I was seven years old the first time I saw concrete poured and worked. Sixty-one years later, I am still fascinated by the stuff. What is effectively a liquid can be readily formed and shaped while fresh yet hardens into one of the most durable materials known.
Structures designed by Roman engineers and formed by their tradesmen over two thousand years ago still endure to this day. In fact, according to Berkeley Lab, “… the best Roman concrete was superior to most modern concrete in durability…” and its production generated less adverse environmental effects. (https://newscenter.lbl.gov/2013/06/04/roman-concrete/#:~:text=The%20Romans%20made%20concrete%20by,triggered%20a%20hot%20chemical%20reaction.)
It may surprise some readers to learn that I have no clear memory of the Coliseum being built. Our new house in Todd County is another matter. When workers poured the basement floor in 1961, I watched as they screeded to level the pour. I was fascinated by how the floating process turned the rocky surface into a smooth texture. It still seems magic to me the way a good finisher can bring a polished sheen to the final finish.
While a teenager, I helped with a couple of small sidewalk pours repairs in Browns Grove, Kentucky. In my early twenties, I helped Dad pour a garage floor at my parents’ place about thirty miles away in Hickory. Not having any rubber boots and not wanting to ruin my shoes, I opted to work barefoot. Dad was skeptical as to whether or not that was a good idea; he had rubber boots.
After a few hours of wading around in fresh concrete, I rinsed my legs and feet off with a garden hose. Then Dad and I went bass fishing at Kelvie Nicholson’s pond. As was my usual fashion, I waded around the perimeter, working A Texas-rigged plastic worm along the cover at the edges of the pond and catching several largemouth bass.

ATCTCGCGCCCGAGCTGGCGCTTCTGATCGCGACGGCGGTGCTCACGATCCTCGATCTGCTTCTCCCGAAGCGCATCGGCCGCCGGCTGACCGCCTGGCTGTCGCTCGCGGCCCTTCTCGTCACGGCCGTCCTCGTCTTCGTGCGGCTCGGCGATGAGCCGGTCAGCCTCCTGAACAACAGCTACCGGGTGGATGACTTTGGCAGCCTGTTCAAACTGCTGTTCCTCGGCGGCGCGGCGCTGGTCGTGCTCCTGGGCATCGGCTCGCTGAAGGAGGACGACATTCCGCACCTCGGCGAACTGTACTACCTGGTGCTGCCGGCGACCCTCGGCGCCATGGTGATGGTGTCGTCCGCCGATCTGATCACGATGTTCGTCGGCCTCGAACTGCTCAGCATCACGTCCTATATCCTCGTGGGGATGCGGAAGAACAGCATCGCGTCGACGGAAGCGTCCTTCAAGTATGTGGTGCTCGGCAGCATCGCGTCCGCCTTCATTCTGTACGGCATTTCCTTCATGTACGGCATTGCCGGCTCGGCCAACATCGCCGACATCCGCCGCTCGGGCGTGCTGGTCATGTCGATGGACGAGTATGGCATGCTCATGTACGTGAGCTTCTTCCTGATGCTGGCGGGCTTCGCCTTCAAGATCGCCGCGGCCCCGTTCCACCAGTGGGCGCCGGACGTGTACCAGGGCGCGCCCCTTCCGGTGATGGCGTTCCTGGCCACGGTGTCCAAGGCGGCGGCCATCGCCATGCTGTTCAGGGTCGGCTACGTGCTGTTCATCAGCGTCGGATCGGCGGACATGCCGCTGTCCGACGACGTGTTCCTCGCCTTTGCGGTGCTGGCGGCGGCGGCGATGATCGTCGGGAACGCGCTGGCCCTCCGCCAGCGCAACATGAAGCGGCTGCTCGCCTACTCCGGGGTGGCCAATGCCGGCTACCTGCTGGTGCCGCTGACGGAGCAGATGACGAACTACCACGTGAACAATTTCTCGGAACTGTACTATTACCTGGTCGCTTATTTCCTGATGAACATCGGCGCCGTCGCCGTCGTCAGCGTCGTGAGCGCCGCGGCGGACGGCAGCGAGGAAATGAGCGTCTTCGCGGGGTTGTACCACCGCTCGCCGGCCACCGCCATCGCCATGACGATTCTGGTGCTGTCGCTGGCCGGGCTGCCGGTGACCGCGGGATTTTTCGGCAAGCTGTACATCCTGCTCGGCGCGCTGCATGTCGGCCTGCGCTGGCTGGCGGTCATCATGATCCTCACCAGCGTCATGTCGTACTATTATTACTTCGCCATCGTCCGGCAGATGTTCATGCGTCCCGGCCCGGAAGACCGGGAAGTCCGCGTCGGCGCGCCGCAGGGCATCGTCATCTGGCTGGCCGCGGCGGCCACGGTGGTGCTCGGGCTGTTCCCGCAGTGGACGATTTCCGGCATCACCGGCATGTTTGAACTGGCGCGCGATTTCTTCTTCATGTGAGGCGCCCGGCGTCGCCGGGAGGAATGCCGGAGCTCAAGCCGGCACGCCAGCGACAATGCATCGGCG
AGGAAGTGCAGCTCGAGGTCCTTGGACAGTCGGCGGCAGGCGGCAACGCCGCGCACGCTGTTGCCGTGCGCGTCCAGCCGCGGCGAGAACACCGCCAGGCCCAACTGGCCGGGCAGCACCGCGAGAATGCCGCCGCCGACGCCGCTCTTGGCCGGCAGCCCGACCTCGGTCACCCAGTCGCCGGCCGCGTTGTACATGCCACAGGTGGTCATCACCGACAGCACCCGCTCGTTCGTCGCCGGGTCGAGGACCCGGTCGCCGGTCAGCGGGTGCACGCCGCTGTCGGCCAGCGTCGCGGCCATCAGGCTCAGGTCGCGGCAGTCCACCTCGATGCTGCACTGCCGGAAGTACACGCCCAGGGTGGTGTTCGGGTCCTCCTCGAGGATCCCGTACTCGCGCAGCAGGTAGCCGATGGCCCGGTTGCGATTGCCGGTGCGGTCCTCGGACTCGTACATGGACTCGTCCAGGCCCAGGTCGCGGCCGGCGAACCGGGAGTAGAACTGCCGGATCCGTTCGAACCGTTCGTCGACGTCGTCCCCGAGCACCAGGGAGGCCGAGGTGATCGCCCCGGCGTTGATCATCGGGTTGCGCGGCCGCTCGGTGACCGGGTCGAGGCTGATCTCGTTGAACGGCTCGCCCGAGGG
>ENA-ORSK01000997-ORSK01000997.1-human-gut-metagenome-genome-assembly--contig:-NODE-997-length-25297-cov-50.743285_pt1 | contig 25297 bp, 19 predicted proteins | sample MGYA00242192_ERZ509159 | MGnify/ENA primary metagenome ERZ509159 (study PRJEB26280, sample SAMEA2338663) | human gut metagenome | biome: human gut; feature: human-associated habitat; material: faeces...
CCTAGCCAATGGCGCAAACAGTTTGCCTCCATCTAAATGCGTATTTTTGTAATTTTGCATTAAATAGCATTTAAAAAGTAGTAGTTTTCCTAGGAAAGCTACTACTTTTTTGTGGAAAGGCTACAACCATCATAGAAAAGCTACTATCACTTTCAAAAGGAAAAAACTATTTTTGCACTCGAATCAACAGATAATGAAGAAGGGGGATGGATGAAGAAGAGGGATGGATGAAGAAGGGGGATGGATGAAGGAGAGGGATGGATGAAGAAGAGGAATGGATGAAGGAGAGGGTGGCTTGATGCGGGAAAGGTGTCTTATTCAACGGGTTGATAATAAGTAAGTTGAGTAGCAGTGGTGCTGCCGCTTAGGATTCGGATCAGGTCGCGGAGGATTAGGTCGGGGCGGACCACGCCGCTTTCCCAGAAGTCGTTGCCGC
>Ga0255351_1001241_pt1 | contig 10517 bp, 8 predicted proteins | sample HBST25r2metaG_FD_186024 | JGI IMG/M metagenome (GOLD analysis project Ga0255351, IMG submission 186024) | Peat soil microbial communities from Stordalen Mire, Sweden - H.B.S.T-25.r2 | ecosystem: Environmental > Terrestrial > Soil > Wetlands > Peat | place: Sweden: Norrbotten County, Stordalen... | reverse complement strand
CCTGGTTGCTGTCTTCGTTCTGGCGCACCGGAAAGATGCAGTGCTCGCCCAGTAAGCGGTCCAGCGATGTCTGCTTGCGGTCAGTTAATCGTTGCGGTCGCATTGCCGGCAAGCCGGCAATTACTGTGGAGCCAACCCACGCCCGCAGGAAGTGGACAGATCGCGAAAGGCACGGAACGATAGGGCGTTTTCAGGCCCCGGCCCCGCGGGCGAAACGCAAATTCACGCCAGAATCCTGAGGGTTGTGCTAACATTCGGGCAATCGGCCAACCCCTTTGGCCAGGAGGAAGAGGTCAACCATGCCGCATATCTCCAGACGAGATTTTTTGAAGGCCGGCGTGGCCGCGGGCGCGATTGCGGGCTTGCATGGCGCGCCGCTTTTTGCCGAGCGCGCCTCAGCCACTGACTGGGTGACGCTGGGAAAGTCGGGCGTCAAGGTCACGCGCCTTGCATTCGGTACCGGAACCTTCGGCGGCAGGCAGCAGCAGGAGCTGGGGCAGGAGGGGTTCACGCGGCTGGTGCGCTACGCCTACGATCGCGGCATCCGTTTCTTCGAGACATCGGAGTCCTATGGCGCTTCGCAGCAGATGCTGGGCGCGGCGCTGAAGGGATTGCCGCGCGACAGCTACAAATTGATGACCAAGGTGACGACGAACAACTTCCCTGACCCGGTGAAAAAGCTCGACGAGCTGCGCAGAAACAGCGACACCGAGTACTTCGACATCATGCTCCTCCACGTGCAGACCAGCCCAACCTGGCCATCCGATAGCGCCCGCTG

The next morning, I woke up with painful red sores splotching both feet. And, in spite of having taken a shower as soon as I got home the night before, my toenails were still the color of the mud in Mister Kelvie’s pond!
I read later that fresh concrete can be extremely alkaline (pH levels of 12 or higher; anything above 7 is the opposite of acidic). At that level, it becomes caustic. Even though it doesn’t burn immediately like acid would, it definitely causes damage.
I also discovered that it causes toenails to become soft, porous, and absorbent! The alkaline burns healed within a couple of weeks, but my custom-colored pedicure was another matter. I watched for nearly a year as those orange-ish crescents grew their way out, finally clipping away the last visible vestige of that whole experience. I haven’t worked concrete while barefooted since then.
I was reminded of that long-ago episode just two days ago. When I was letting my friend B.J. help me pour his new porch floor section on Monday, he told me he didn’t have any rubber boots. “I guess I could work barefoot,” he suggested.
I’m still trying to figure out why I didn’t just go ahead and tell him, “Yeah, that should work. It’ll be easy to wash off later.” Maybe I have learned a little empathy after all. That Golden Rule thing is a doozie, isn’t it?